How does Natalie reconcile her suspicions that the gentle brother she loved might be the Cal Bomber? How does she face her widowed mother knowing that she made the original allegations? How will her older sister react? How does she live her private life when the allegations become public? How does it impact her marriage, her children and their decisions? How does she redefine her normal?

Like any woman or man for that matter, when something big happens in our lives (although few will have an infamous sibling), we must re prioritize, redefine, and refine who we are. That is really what this book is about.

Alive by Scott Sigler

Alive (The Generations Trilogy, #1)Alive by Scott Sigler
My rating: 3 of 5 stars

After I started reading the book I regretted it. Not because it didn't grab me because it did. It was foreign yet descriptive but I thought I was reading a reincarnation of another book, an oldie but goody, Lord of the Flies. You know, chaos, attempts at order and all that stuff. Turns out, I was wrong, although there is a some of that. Then I saw the ending coming too soon and thought I was going to finish the book without a proper ending. You know those books you read and provide absolutely no closure for the simple reason that authors refuse to write one book but a long, drawn out trilogy? I hate those. Fortunately, I was wrong again. There are a great many twists and turns and this is book 1 of a series. The author leaves the story open for a continuation but wraps the book up enough that I feel satisfied. Enough explanation is provided that I'm glad I spent the time consuming the story because it ended right where it needed to.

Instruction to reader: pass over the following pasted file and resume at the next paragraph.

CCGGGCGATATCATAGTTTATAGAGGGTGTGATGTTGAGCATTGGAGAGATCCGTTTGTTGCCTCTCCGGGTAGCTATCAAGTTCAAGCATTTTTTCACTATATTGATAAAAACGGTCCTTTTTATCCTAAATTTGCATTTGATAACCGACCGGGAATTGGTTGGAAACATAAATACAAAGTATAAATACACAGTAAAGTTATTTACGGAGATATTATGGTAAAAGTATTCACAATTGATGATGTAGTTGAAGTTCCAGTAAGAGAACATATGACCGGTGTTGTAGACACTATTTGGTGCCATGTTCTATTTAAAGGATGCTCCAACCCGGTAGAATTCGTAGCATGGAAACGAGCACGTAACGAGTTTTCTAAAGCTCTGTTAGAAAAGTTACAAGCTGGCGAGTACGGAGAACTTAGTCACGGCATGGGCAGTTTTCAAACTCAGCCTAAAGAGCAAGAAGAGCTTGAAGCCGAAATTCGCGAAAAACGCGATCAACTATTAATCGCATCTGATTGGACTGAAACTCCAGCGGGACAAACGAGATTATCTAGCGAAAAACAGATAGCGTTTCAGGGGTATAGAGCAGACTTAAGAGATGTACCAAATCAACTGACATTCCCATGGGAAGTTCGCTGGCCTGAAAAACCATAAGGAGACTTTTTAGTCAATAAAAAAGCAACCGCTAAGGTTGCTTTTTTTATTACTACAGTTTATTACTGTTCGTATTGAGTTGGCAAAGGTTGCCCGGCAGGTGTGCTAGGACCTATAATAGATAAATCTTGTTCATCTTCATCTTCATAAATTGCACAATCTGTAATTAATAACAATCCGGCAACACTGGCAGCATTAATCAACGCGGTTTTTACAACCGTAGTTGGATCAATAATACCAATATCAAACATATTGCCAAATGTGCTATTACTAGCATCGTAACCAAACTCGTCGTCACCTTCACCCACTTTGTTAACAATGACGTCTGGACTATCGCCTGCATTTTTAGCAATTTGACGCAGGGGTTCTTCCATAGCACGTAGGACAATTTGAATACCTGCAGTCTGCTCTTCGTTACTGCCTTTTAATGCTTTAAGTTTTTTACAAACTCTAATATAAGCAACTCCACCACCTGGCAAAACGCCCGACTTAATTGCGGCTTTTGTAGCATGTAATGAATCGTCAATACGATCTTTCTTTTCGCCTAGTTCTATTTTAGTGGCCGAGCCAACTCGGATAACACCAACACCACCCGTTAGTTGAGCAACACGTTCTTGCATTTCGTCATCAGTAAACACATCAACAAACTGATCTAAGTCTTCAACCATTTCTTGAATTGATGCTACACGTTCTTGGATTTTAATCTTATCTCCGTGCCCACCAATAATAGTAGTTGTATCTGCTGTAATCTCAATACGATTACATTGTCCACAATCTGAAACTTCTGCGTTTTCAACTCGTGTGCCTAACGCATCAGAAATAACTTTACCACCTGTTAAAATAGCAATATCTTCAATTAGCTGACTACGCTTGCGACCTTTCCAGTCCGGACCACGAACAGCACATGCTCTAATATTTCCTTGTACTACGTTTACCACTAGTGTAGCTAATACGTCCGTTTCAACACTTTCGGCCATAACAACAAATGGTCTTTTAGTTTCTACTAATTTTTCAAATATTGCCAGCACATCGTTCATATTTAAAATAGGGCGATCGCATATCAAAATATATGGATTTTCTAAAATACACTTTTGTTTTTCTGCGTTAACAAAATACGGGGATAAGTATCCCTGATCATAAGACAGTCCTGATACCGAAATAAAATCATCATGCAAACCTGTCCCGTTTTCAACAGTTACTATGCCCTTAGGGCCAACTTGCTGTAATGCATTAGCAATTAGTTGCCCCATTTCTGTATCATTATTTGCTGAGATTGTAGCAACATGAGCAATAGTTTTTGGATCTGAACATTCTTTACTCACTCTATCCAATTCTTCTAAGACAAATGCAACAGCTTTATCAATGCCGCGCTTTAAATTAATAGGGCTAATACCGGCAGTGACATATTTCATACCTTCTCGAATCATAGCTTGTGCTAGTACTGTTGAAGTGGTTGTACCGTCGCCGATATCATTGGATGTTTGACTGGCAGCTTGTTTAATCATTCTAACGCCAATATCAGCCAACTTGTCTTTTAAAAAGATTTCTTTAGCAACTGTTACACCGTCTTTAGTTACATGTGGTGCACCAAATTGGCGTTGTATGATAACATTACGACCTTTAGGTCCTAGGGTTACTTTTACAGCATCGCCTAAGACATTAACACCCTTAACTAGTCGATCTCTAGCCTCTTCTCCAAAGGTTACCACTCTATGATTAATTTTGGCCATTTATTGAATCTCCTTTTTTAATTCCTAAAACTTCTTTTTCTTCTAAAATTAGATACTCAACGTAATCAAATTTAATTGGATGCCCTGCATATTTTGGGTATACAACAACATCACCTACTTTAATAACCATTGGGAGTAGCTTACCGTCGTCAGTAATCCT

I liked it.

Damage Done by Amanda Panitch

Damage DoneDamage Done by Amanda Panitch
My rating: 4 of 5 stars

Well. Not a lot I can say about the book except that the author did a wonderful job of revealing just enough without giving away the twist. Very early in the book you know there is something weird about it all. The book description provides enough of a grabber; Lucy had a twin brother who caused mayhem in a school shooting where only Lucy walked out alive and unharmed. Her parents moved and changed heir names and she begins a new life in a different city. Things are going relatively well for her in school and her social scene when she begins to see glimpses of the psychologist that treated her brother in his early stages of mental illness. Has he found her? Will he reveal her identity? Pretty unethical, if you ask me. But then you start wondering if the psychologist might be mentally unstable as you see his own diary from the time of early treatment of Ryan and catch Dr. Spence's motives.